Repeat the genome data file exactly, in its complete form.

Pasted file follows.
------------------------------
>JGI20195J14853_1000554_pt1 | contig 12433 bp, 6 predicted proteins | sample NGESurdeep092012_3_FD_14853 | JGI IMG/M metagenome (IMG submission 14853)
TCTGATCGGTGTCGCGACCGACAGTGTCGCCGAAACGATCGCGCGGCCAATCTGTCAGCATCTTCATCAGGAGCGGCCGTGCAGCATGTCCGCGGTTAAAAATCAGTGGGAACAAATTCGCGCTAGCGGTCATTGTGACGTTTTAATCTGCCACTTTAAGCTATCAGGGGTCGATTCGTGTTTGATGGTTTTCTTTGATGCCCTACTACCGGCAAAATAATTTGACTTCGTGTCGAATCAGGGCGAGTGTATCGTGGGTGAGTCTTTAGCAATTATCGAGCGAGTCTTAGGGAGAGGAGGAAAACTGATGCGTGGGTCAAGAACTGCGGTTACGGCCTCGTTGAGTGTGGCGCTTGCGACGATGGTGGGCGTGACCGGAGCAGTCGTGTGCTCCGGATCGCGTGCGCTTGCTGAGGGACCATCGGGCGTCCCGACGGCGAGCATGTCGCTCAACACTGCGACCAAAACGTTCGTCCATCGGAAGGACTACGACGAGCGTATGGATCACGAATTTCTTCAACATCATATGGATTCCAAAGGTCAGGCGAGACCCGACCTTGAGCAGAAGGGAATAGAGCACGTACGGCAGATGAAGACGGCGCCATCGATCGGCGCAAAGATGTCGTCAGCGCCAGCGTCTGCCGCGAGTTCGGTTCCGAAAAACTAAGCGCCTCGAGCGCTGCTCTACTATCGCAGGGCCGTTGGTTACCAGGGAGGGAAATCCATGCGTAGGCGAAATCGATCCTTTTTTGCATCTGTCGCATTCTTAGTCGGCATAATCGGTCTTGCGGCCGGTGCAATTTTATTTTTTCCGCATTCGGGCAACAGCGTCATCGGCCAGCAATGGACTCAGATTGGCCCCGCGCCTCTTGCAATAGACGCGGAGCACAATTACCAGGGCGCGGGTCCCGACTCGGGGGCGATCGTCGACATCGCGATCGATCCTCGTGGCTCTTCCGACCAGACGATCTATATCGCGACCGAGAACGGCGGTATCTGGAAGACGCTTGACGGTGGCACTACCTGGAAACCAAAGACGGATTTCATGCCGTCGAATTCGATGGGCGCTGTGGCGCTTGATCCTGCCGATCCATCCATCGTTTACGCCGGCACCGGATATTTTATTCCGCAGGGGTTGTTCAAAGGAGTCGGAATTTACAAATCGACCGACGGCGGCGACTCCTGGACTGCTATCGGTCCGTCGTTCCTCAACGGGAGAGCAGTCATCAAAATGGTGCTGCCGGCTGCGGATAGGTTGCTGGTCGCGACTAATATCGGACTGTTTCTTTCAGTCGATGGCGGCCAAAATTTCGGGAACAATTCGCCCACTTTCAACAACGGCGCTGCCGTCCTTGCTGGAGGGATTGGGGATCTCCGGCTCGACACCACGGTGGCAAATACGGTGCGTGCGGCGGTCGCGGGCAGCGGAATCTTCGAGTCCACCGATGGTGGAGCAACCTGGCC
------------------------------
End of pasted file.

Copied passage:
>JGI20195J14853_1000554_pt1 | contig 12433 bp, 6 predicted proteins | sample NGESurdeep092012_3_FD_14853 | JGI IMG/M metagenome (IMG submission 14853)
TCTGATCGGTGTCGCGACCGACAGTGTCGCCGAAACGATCGCGCGGCCAATCTGTCAGCATCTTCATCAGGAGCGGCCGTGCAGCATGTCCGCGGTTAAAAATCAGTGGGAACAAATTCGCGCTAGCGGTCATTGTGACGTTTTAATCTGCCACTTTAAGCTATCAGGGGTCGATTCGTGTTTGATGGTTTTCTTTGATGCCCTACTACCGGCAAAATAATTTGACTTCGTGTCGAATCAGGGCGAGTGTATCGTGGGTGAGTCTTTAGCAATTATCGAGCGAGTCTTAGGGAGAGGAGGAAAACTGATGCGTGGGTCAAGAACTGCGGTTACGGCCTCGTTGAGTGTGGCGCTTGCGACGATGGTGGGCGTGACCGGAGCAGTCGTGTGCTCCGGATCGCGTGCGCTTGCTGAGGGACCATCGGGCGTCCCGACGGCGAGCATGTCGCTCAACACTGCGACCAAAACGTTCGTCCATCGGAAGGACTACGACGAGCGTATGGATCACGAATTTCTTCAACATCATATGGATTCCAAAGGTCAGGCGAGACCCGACCTTGAGCAGAAGGGAATAGAGCACGTACGGCAGATGAAGACGGCGCCATCGATCGGCGCAAAGATGTCGTCAGCGCCAGCGTCTGCCGCGAGTTCGGTTCCGAAAAACTAAGCGCCTCGAGCGCTGCTCTACTATCGCAGGGCCGTTGGTTACCAGGGAGGGAAATCCATGCGTAGGCGAAATCGATCCTTTTTTGCATCTGTCGCATTCTTAGTCGGCATAATCGGTCTTGCGGCCGGTGCAATTTTATTTTTTCCGCATTCGGGCAACAGCGTCATCGGCCAGCAATGGACTCAGATTGGCCCCGCGCCTCTTGCAATAGACGCGGAGCACAATTACCAGGGCGCGGGTCCCGACTCGGGGGCGATCGTCGACATCGCGATCGATCCTCGTGGCTCTTCCGACCAGACGATCTATATCGCGACCGAGAACGGCGGTATCTGGAAGACGCTTGACGGTGGCACTACCTGGAAACCAAAGACGGATTTCATGCCGTCGAATTCGATGGGCGCTGTGGCGCTTGATCCTGCCGATCCATCCATCGTTTACGCCGGCACCGGATATTTTATTCCGCAGGGGTTGTTCAAAGGAGTCGGAATTTACAAATCGACCGACGGCGGCGACTCCTGGACTGCTATCGGTCCGTCGTTCCTCAACGGGAGAGCAGTCATCAAAATGGTGCTGCCGGCTGCGGATAGGTTGCTGGTCGCGACTAATATCGGACTGTTTCTTTCAGTCGATGGCGGCCAAAATTTCGGGAACAATTCGCCCACTTTCAACAACGGCGCTGCCGTCCTTGCTGGAGGGATTGGGGATCTCCGGCTCGACACCACGGTGGCAAATACGGTGCGTGCGGCGGTCGCGGGCAGCGGAATCTTCGAGTCCACCGATGGTGGAGCAACCTGGCC